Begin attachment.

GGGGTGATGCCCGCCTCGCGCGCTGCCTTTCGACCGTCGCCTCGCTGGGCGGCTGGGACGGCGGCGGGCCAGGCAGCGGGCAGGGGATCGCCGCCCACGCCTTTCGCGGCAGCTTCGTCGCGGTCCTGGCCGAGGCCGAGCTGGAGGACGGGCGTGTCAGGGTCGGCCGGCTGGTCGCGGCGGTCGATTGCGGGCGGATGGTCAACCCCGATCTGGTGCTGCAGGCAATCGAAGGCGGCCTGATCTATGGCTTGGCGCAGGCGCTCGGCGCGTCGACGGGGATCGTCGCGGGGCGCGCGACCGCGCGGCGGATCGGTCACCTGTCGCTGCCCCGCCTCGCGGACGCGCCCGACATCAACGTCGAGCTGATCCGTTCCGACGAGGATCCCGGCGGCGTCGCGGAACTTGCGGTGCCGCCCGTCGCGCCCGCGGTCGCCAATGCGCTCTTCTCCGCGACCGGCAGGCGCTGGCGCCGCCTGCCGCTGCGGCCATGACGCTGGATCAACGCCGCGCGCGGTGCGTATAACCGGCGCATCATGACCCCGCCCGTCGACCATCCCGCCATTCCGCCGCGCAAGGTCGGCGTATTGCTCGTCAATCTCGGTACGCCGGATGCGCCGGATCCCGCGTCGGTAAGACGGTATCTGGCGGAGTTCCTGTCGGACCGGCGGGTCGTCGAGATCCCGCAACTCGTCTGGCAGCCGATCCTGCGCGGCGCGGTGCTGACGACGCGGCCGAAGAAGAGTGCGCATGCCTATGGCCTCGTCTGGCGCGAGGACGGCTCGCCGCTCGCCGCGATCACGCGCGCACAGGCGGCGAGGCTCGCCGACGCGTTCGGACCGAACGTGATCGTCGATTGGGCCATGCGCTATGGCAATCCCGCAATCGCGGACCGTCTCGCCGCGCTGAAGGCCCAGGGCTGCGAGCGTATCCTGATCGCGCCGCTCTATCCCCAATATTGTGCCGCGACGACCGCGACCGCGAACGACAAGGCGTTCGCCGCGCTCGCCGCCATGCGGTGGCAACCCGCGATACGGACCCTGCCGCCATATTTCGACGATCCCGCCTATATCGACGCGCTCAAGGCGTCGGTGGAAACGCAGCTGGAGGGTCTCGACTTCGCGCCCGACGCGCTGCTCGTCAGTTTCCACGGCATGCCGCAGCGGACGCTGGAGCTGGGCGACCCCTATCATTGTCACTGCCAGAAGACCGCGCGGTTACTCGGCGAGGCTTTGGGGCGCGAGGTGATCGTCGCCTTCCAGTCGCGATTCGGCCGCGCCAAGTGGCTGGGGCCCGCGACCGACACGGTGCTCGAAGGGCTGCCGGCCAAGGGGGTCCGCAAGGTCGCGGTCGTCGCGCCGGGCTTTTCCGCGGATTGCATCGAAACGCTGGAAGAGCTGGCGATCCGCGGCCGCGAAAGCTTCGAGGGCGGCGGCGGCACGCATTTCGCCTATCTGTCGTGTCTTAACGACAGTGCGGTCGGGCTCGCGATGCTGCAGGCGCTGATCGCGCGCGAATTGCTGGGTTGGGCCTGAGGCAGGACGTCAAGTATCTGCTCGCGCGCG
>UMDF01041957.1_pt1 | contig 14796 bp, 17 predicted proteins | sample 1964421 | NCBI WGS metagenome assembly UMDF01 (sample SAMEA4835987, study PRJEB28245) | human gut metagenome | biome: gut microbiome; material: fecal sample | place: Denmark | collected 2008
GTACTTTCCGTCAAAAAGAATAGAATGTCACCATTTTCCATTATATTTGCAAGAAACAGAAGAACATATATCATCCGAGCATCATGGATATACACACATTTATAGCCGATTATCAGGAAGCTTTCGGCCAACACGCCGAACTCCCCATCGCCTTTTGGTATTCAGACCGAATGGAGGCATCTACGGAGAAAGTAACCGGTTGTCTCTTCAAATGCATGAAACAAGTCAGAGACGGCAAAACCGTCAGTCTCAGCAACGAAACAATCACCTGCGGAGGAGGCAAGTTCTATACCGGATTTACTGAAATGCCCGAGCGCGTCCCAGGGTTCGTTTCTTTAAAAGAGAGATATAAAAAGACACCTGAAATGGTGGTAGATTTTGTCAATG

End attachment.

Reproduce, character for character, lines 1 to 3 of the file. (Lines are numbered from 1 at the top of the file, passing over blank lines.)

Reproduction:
GGGGTGATGCCCGCCTCGCGCGCTGCCTTTCGACCGTCGCCTCGCTGGGCGGCTGGGACGGCGGCGGGCCAGGCAGCGGGCAGGGGATCGCCGCCCACGCCTTTCGCGGCAGCTTCGTCGCGGTCCTGGCCGAGGCCGAGCTGGAGGACGGGCGTGTCAGGGTCGGCCGGCTGGTCGCGGCGGTCGATTGCGGGCGGATGGTCAACCCCGATCTGGTGCTGCAGGCAATCGAAGGCGGCCTGATCTATGGCTTGGCGCAGGCGCTCGGCGCGTCGACGGGGATCGTCGCGGGGCGCGCGACCGCGCGGCGGATCGGTCACCTGTCGCTGCCCCGCCTCGCGGACGCGCCCGACATCAACGTCGAGCTGATCCGTTCCGACGAGGATCCCGGCGGCGTCGCGGAACTTGCGGTGCCGCCCGTCGCGCCCGCGGTCGCCAATGCGCTCTTCTCCGCGACCGGCAGGCGCTGGCGCCGCCTGCCGCTGCGGCCATGACGCTGGATCAACGCCGCGCGCGGTGCGTATAACCGGCGCATCATGACCCCGCCCGTCGACCATCCCGCCATTCCGCCGCGCAAGGTCGGCGTATTGCTCGTCAATCTCGGTACGCCGGATGCGCCGGATCCCGCGTCGGTAAGACGGTATCTGGCGGAGTTCCTGTCGGACCGGCGGGTCGTCGAGATCCCGCAACTCGTCTGGCAGCCGATCCTGCGCGGCGCGGTGCTGACGACGCGGCCGAAGAAGAGTGCGCATGCCTATGGCCTCGTCTGGCGCGAGGACGGCTCGCCGCTCGCCGCGATCACGCGCGCACAGGCGGCGAGGCTCGCCGACGCGTTCGGACCGAACGTGATCGTCGATTGGGCCATGCGCTATGGCAATCCCGCAATCGCGGACCGTCTCGCCGCGCTGAAGGCCCAGGGCTGCGAGCGTATCCTGATCGCGCCGCTCTATCCCCAATATTGTGCCGCGACGACCGCGACCGCGAACGACAAGGCGTTCGCCGCGCTCGCCGCCATGCGGTGGCAACCCGCGATACGGACCCTGCCGCCATATTTCGACGATCCCGCCTATATCGACGCGCTCAAGGCGTCGGTGGAAACGCAGCTGGAGGGTCTCGACTTCGCGCCCGACGCGCTGCTCGTCAGTTTCCACGGCATGCCGCAGCGGACGCTGGAGCTGGGCGACCCCTATCATTGTCACTGCCAGAAGACCGCGCGGTTACTCGGCGAGGCTTTGGGGCGCGAGGTGATCGTCGCCTTCCAGTCGCGATTCGGCCGCGCCAAGTGGCTGGGGCCCGCGACCGACACGGTGCTCGAAGGGCTGCCGGCCAAGGGGGTCCGCAAGGTCGCGGTCGTCGCGCCGGGCTTTTCCGCGGATTGCATCGAAACGCTGGAAGAGCTGGCGATCCGCGGCCGCGAAAGCTTCGAGGGCGGCGGCGGCACGCATTTCGCCTATCTGTCGTGTCTTAACGACAGTGCGGTCGGGCTCGCGATGCTGCAGGCGCTGATCGCGCGCGAATTGCTGGGTTGGGCCTGAGGCAGGACGTCAAGTATCTGCTCGCGCGCG
>UMDF01041957.1_pt1 | contig 14796 bp, 17 predicted proteins | sample 1964421 | NCBI WGS metagenome assembly UMDF01 (sample SAMEA4835987, study PRJEB28245) | human gut metagenome | biome: gut microbiome; material: fecal sample | place: Denmark | collected 2008
GTACTTTCCGTCAAAAAGAATAGAATGTCACCATTTTCCATTATATTTGCAAGAAACAGAAGAACATATATCATCCGAGCATCATGGATATACACACATTTATAGCCGATTATCAGGAAGCTTTCGGCCAACACGCCGAACTCCCCATCGCCTTTTGGTATTCAGACCGAATGGAGGCATCTACGGAGAAAGTAACCGGTTGTCTCTTCAAATGCATGAAACAAGTCAGAGACGGCAAAACCGTCAGTCTCAGCAACGAAACAATCACCTGCGGAGGAGGCAAGTTCTATACCGGATTTACTGAAATGCCCGAGCGCGTCCCAGGGTTCGTTTCTTTAAAAGAGAGATATAAAAAGACACCTGAAATGGTGGTAGATTTTGTCAATG